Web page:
11. As noticed hereinbefore, a specific direction was issued under the impugned order by NCDRC after dismissing the complaint which was allowed by the District Forum and got confirmance from the State Commission. It is true that what was ordered by NCDRC is not for payment of benefits based on the policy bearing No.832471906 but only payment of Rs.1 lakh by way of ex gratia, as offered in the memorandum of the revision petition. Ex gratia is an act of gratis and has no connection with the liability, payable as a legal duty. Going by the Oxford Dictionary of Law, 5th Edition, the term “ex gratia” is payment not required to be made by a legal duty.

12. In the contextual situation, it is relevant to refer to the decision of this Court in Sudesh Dogra v. Union of India Ors.3. This Court held therein that ex gratia is an act of gratis and it got no connection with the liability of the State under law and the very nature of the relief and its dispensation by the State could not be governed by directions in the nature of mandamus unless, of course, there is an apparent discrimination in the manner of grant of such relief.

13. In the context of the directions, it is also to be noted that such an offer was made by the Respondent much earlier even before the matter reached the District Forum, but the appellant had denied to accept such an offer. The specific direction, in such circumstances issued in exercise of the revisional power dissuade us to accept the impugned order as one dismissing the complaint in toto and in the aforesaid circumstances, the impugned order virtually partakes the character of an order modifying the order of the District Forum which was confirmed by the State Commission. Be that as it may, we will further consider the question whether the NCDRC is justified in reversing the concurrent order in the complaint filed by the appellants in exercise of its revisional jurisdiction.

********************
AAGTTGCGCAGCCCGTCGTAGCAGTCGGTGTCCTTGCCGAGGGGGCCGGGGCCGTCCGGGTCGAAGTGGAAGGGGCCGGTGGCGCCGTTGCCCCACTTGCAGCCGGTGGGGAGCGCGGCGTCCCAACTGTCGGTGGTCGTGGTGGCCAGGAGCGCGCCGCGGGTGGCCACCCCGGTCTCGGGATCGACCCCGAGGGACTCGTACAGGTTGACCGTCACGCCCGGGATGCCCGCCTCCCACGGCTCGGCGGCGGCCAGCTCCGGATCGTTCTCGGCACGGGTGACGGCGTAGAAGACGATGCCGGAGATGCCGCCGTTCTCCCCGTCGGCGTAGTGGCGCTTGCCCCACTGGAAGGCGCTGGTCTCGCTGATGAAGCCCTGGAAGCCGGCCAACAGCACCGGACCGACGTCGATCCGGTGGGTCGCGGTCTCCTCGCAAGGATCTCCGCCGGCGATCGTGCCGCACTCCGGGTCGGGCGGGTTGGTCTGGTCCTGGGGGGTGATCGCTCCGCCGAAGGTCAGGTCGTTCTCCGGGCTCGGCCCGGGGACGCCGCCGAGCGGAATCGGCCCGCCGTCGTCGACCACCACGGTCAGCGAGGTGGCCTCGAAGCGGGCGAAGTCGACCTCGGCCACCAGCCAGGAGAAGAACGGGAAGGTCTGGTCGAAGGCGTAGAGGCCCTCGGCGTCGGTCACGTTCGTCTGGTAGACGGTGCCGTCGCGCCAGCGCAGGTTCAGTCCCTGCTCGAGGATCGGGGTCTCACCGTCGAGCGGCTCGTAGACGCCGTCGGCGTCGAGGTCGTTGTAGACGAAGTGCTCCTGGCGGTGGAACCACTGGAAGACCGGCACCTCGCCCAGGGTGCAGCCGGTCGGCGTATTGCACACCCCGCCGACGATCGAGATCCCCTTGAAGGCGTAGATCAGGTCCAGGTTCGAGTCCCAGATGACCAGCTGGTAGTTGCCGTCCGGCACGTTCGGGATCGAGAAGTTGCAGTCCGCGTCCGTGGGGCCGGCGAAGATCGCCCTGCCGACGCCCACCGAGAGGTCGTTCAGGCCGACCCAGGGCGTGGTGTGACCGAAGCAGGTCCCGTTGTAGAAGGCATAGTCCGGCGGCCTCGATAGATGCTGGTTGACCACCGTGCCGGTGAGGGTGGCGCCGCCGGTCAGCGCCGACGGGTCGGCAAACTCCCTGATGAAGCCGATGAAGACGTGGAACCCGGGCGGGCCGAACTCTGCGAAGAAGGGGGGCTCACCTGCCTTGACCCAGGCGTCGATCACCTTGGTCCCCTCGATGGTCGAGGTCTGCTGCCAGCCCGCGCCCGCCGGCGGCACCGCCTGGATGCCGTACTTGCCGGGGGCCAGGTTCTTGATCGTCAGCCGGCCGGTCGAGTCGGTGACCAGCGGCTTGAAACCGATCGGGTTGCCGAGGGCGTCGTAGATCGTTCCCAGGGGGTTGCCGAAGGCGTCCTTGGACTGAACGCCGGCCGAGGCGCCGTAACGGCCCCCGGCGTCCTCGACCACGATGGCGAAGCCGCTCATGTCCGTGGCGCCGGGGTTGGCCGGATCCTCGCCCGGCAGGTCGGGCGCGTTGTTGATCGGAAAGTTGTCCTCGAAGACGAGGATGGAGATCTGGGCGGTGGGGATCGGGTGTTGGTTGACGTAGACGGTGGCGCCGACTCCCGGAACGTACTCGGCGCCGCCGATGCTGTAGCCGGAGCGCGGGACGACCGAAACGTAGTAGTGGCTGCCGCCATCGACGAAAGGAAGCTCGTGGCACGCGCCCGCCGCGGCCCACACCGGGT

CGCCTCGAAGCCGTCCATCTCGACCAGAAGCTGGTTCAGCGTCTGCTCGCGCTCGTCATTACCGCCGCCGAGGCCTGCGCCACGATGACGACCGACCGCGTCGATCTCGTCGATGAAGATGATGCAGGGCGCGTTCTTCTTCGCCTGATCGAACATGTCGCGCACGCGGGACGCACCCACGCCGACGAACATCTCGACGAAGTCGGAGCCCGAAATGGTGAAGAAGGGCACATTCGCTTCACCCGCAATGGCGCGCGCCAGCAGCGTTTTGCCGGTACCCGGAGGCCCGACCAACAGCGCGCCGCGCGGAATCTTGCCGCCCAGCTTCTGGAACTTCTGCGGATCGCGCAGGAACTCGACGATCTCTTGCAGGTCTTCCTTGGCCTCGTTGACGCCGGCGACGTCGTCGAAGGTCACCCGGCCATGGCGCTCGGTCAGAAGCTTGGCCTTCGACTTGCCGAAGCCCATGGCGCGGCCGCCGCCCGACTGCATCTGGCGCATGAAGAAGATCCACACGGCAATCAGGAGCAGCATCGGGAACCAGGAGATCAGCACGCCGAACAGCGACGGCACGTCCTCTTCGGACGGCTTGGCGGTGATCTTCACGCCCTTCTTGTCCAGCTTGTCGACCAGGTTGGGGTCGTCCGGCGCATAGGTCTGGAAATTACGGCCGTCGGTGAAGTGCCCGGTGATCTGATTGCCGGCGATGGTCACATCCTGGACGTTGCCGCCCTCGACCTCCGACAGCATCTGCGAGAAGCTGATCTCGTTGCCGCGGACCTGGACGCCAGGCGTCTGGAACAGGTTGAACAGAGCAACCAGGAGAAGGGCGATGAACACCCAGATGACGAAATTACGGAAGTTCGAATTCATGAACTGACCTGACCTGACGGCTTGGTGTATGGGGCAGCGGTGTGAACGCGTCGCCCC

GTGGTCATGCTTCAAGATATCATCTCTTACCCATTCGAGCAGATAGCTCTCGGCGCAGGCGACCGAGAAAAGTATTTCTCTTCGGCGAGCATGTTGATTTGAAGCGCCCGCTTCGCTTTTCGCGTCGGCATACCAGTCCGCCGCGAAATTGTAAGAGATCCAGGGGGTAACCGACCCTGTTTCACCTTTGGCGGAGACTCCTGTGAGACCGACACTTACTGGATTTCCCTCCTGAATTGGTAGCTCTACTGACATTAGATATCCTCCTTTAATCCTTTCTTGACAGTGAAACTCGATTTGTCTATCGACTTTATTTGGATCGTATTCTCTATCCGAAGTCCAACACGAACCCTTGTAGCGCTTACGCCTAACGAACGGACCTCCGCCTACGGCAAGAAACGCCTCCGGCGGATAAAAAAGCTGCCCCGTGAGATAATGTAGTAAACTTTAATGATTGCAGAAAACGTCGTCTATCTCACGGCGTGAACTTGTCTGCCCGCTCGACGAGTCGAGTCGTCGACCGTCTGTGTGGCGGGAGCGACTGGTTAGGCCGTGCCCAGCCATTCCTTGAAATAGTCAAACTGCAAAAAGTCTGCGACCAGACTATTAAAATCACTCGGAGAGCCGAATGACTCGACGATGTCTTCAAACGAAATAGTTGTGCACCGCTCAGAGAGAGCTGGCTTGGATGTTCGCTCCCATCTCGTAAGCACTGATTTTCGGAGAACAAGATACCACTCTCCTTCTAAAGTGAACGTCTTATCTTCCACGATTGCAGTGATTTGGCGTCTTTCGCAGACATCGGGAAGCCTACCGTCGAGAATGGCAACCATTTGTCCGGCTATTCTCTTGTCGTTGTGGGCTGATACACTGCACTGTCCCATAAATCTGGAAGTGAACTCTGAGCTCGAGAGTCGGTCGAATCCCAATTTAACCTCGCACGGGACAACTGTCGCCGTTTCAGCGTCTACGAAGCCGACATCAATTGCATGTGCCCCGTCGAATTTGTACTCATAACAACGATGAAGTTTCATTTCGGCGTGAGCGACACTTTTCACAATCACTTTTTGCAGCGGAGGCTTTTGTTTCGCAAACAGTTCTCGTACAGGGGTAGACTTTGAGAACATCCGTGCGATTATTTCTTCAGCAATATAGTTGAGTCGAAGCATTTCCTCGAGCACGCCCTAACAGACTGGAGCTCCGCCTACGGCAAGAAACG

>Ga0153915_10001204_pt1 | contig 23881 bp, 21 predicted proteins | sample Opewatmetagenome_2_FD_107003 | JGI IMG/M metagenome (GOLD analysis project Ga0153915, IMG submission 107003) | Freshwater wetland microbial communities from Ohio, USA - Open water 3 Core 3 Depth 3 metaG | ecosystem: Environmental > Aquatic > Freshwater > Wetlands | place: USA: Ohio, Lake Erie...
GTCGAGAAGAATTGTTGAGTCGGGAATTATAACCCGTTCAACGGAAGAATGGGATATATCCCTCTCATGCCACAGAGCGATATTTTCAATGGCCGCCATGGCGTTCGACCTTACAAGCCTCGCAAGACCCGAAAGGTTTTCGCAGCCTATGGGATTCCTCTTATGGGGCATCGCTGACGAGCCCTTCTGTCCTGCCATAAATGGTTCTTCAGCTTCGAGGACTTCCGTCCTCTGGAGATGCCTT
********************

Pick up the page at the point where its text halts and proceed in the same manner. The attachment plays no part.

14. A perusal of the impugned order would reveal, as noted earlier, that the reversal of the concurrent order(s) of the forums below and the consequential rejection of the complaint made by the NCDRC after coming to a conclusion of non-existence of a concluded contract was by relying on a decision of this Court in Raja Vasireddy Komalavalli Kamba’s case (supra). It is true that in the said decision this Court held thus:-